Reflections on Steven Long's "Natura Pura"

Andrew Greenwell (of the blog Lex Christianorum) has been reading Steven Long and offers a number of posts on Steven Long's Natura Pura: On the Recovery of Nature in the Doctrine of Grace (Fordham UP, 2010):
  • Natura Pura: Human Nature Unaided (02/16/11):
    Grace presupposes nature, and perfection supposes something that can be perfected."* So succinctly does St. Thomas distinguish grace and human nature so as to immediately recombine them. But there is a marked tendency among some contemporary theologians, those of la nouvelle théologie, to so emphasize grace as to virtually negate any meaning in the notion of human nature. Ultimately, this tendency is derived from a notion of "nature" which is bereft of any theonomic character,** and one far less ontologically dense than what St. Thomas had in mind by the concept of "nature." ...
  • Natura Pura: Misunderstanding St. Thomas: Source Texts (02/17/11):
    Renaissance or Cajetanian corruptions to the genuine teachings of St. Thomas Aquinas is how the Jesuit theologian Henri de Lubac interpreted the received Thomistic teaching on human nature and divine grace. In fact, it was not Renaissance or Cajetanian corruptions in the received teaching, but the "modern presumptions" in de Lubac's notions of nature that steered him wrong. ...
  • Natura Pura: St. Thomas in a Nutshell, Part I (02/18/11).

  • Natura Pura: St. Thomas in a Nutshell, Part II (02/19/11).

  • Balaam's Ass and Stained Glass: The Concept of Specific Obediential Potency:
    The notion of obendiential potency is a central concept to traditional Christian anthropology. Man's nature--that which defines him specifically--is in potency to supernatural grace, a potency which is actualized by the obedience of faith and all such obedience of faith entails (e.g., baptism). De Lubac appears to have limited his notion of obediential potency as "susceptibility to miracle," which is one manner in which the term was used by scholastics, including St. Thomas himself. But de Lubac seems to disregard, nay, in fact reject,* the concept in its other sense, that is as the conceptual carrier for "the fundamental question of the relation of nature to grace." Long, 28. (In this latter sense, to distinguish it from its former generic sense, it is often called "specific obediential potency.") According to Long, the same tendentiousness is found in the Thomist Etienne Gilson for whom the concept of obediential potency "was tantamount to the idea of a mere extrinsic and miraculous transmutation of nature." Long, 28.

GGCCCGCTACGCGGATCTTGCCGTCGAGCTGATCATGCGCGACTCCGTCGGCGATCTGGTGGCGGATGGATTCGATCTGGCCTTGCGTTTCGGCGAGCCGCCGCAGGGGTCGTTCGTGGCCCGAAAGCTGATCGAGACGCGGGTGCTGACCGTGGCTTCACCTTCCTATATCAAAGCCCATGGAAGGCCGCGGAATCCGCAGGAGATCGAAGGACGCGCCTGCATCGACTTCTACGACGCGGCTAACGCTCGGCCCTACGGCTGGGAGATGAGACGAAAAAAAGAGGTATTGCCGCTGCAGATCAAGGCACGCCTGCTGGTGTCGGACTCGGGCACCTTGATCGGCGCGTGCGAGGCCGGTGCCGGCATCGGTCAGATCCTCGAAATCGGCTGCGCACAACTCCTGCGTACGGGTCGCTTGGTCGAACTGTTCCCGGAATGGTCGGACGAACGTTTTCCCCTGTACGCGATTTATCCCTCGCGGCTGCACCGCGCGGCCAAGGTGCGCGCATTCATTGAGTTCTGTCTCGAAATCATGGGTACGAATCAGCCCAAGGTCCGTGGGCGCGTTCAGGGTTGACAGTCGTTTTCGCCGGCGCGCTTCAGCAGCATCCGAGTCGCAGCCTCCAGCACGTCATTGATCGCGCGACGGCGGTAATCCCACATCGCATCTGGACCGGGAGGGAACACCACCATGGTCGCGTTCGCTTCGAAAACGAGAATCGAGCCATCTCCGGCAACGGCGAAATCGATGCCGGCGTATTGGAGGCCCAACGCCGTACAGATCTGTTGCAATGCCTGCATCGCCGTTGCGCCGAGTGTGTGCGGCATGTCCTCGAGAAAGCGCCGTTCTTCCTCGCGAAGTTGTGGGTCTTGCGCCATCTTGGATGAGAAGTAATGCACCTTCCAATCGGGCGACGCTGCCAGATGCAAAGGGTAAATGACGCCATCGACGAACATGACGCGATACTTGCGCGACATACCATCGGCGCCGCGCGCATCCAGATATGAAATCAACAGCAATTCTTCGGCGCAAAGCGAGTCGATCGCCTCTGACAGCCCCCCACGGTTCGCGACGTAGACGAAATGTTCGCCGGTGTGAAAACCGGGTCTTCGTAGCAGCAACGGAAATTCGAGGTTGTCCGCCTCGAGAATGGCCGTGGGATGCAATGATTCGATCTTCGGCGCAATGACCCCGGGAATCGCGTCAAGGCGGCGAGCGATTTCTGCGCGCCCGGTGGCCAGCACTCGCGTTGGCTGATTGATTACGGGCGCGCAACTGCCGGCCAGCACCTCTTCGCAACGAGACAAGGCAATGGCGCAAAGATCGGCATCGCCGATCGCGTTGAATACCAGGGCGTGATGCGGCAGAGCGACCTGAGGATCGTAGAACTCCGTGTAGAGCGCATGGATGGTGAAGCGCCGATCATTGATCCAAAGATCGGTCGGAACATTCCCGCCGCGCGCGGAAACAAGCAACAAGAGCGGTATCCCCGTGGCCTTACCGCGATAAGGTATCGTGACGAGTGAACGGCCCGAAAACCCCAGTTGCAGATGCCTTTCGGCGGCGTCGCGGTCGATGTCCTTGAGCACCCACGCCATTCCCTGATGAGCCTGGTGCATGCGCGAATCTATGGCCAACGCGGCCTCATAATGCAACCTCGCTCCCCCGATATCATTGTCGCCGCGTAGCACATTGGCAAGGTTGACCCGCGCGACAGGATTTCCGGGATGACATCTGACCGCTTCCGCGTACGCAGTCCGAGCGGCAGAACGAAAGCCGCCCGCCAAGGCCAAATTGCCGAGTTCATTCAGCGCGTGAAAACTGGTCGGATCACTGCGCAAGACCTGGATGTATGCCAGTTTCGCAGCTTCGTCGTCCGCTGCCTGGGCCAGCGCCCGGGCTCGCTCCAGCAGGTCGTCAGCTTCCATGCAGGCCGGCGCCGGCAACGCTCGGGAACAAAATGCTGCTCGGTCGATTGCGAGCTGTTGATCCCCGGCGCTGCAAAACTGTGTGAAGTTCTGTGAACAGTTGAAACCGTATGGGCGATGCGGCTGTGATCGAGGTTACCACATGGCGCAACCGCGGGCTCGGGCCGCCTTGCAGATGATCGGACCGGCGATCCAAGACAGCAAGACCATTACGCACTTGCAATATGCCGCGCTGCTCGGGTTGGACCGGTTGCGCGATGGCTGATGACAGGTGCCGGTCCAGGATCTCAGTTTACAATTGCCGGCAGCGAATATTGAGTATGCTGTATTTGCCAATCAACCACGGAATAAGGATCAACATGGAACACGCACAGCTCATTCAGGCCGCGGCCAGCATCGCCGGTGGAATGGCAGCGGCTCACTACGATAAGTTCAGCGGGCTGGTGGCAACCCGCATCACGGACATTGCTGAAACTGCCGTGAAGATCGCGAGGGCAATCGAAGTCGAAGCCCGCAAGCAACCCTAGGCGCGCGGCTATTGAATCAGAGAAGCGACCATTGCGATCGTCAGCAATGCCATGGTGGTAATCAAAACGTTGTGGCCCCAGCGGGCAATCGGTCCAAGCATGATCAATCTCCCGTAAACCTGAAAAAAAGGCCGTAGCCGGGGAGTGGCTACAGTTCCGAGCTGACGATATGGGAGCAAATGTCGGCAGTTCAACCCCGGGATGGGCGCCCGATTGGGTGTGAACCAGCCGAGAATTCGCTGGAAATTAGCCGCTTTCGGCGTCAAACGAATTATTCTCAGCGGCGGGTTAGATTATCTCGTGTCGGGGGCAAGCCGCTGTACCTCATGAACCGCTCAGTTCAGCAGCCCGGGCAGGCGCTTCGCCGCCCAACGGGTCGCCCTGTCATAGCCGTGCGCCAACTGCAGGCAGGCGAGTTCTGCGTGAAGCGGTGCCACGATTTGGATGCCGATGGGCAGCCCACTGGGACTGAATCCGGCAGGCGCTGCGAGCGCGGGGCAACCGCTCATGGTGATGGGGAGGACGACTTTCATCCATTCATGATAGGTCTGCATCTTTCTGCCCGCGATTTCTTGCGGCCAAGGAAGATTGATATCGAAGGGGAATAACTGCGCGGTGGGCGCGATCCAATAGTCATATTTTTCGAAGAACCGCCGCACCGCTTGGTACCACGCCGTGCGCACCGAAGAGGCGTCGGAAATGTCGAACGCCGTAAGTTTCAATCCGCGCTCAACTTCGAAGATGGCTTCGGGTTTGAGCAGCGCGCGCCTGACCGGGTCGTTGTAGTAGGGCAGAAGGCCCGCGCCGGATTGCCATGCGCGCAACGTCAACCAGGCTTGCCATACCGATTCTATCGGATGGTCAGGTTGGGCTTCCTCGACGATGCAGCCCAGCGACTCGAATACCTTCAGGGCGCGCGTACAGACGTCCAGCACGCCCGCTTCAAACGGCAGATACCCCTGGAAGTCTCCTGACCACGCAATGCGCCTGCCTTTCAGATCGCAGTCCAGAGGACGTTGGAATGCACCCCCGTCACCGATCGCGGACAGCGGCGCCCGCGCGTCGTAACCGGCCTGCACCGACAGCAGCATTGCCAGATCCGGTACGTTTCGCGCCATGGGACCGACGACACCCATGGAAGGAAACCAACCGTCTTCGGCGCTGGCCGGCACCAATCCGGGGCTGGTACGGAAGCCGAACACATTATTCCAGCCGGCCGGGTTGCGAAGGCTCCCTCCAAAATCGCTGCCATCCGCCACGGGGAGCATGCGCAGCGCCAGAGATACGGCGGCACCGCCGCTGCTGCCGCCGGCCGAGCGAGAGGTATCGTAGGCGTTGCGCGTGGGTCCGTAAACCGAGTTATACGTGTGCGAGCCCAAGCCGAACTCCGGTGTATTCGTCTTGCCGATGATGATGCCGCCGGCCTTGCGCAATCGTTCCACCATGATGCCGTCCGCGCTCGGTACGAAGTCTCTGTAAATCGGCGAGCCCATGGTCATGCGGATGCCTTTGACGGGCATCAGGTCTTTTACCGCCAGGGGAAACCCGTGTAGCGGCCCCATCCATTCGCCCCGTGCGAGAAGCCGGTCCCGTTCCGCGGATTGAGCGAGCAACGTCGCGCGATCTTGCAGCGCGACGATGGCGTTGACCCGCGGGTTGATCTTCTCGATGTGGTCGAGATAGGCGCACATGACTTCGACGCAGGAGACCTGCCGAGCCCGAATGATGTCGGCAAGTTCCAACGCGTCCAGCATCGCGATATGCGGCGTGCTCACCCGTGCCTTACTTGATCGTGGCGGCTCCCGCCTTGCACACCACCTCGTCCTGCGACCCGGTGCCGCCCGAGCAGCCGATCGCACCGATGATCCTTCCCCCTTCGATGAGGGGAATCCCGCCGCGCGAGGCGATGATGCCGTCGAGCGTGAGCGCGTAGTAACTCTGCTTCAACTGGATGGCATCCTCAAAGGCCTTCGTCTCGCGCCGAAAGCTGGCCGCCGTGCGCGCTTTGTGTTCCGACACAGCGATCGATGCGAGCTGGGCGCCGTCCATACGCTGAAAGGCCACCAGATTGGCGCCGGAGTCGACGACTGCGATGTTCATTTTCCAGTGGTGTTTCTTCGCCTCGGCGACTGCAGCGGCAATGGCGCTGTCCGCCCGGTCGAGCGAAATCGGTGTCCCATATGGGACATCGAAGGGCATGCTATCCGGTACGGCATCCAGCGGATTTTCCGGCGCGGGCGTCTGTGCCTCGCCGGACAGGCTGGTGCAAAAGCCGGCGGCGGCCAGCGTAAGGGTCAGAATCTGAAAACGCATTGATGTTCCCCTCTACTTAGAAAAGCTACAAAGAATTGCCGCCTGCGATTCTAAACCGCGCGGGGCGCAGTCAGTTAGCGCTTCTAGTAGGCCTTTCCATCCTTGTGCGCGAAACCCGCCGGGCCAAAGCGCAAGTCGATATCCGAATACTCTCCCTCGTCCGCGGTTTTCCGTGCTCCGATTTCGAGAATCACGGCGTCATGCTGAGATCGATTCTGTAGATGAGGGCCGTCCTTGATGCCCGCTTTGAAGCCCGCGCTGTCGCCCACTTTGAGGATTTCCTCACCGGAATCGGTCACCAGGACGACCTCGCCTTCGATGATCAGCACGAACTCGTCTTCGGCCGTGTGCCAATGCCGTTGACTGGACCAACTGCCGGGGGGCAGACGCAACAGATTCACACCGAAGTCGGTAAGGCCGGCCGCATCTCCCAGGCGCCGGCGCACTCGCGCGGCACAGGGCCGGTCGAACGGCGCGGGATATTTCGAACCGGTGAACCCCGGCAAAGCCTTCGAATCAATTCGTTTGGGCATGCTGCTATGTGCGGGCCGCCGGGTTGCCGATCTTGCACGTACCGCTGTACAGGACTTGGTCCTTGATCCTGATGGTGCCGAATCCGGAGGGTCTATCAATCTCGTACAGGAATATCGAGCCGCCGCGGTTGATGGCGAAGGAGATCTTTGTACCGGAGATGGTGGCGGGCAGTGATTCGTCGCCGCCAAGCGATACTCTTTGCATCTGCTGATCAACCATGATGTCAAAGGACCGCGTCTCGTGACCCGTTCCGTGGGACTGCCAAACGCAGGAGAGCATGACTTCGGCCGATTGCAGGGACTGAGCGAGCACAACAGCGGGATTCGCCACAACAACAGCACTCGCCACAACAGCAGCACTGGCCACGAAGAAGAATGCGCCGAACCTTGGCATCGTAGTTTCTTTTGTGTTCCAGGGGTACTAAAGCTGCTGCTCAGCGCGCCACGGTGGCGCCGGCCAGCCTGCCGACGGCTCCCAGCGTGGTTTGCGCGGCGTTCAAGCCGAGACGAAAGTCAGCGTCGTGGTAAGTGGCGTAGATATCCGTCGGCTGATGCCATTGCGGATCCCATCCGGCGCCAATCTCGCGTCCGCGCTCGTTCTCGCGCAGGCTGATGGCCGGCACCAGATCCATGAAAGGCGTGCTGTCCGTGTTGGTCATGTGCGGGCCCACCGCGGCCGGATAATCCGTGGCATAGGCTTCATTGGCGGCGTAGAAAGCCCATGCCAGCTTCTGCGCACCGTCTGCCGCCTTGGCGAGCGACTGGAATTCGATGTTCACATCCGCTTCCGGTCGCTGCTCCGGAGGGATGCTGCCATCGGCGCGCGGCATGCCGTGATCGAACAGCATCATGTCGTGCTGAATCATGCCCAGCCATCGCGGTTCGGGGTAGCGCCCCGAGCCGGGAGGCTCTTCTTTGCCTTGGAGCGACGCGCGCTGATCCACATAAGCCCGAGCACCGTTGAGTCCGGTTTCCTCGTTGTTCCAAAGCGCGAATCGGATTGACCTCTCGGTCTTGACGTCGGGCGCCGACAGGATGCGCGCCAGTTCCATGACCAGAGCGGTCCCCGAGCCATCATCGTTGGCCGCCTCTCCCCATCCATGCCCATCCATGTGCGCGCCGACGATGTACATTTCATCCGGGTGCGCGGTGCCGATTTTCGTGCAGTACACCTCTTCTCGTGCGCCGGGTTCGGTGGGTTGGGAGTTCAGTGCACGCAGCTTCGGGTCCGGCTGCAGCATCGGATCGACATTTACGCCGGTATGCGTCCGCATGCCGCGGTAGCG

Restricted to the sense of susceptability to miracle, the concept of "obediential potentiality" is clearly deficient to explain the relationship between human nature and the supernatural life. There is a huge difference between Balaam's ass speaking (a miraculous transmutation of asinine nature) and man's capax Dei, his natural capacity to be receptive to, and elevated by the divine aid and "speak in tongues" so to speak. If kept to this denotation alone, it is an inadequate carrier of that relationship. If man were transmuted by grace, he would no longer be man. If man was not man until he was transmuted by grace, then he would not have been man before. But what is remarkable is the rejection of both Gilson and de Lubac of the term "obediential potency" as the concept of man's passive receptivity to divine grace. It was as if these two greats had never read St. Thomas!

  • The Plunder of Nature: Outside and Inside the Household (02/22/11).

  • Toward a Recapture of Nature in its Fullness (02/23/11).

  • Balthasar's Theological Vacuole, Part I (02/25/11). "Even the redoubtable Swiss theologian Hans Urs von Balthasar,* unquestionably one of the great Catholic theologians of the 20th century, shared in de Lubac's error on the distinction between nature and grace."

  • Balthasar's Theological Vacuole, Part II (02/26/11).
  • Balthasar's Theological Vacuole, Part III (02/27/11). "There is a tendency towards reductionism of nature in Hans Urs von Balthasar's understanding of nature within the greater question the nature/supernature complex."

  • Balthasar's Theological Vacuole, Part IV (02/28/11). "Hans Urs von Balthasar appears to have been convinced that the concept of pure nature had to be abandoned as an inadequate theological concept. In his book on the theology of Karl Barth, he sets forth his understanding of the Catholic position on the nature/supernature complex, but his understanding of it appears to deviate from the inherited Thomistic synthesis."

  • Balthasar's Theological Vacuole, Part V (03/01/11). Balthasar ranks himself within the historical range of prior efforts at defining the relationship between nature and grace. He views himself as a within the moderate wing, but what is really telling is that he puts the traditional Thomistic teaching at the extreme."

  • Pura Natura Persona Non Grata Est: Unwanted Nature (03/02/11).

1 comment:

  1. Reading H.v.B. was crucial in my entry into the Church. I was sincerely wanting to get a metaphysical & moral grip around the Nature/Grace question. Odd fellow, maybe, yet that's who I was (am). At first found it difficult when someone would point out a weakness, any thin tissue, in his thinking. But maturing in one's reading and reasoning cures that tilt towards unwarranted idolatry - with even Mr. v.B. nodding an amen, I am sure.

    Could you, on the side, direct me to a few good reviews of Jean Porter's "Nature as Reason". Thank you.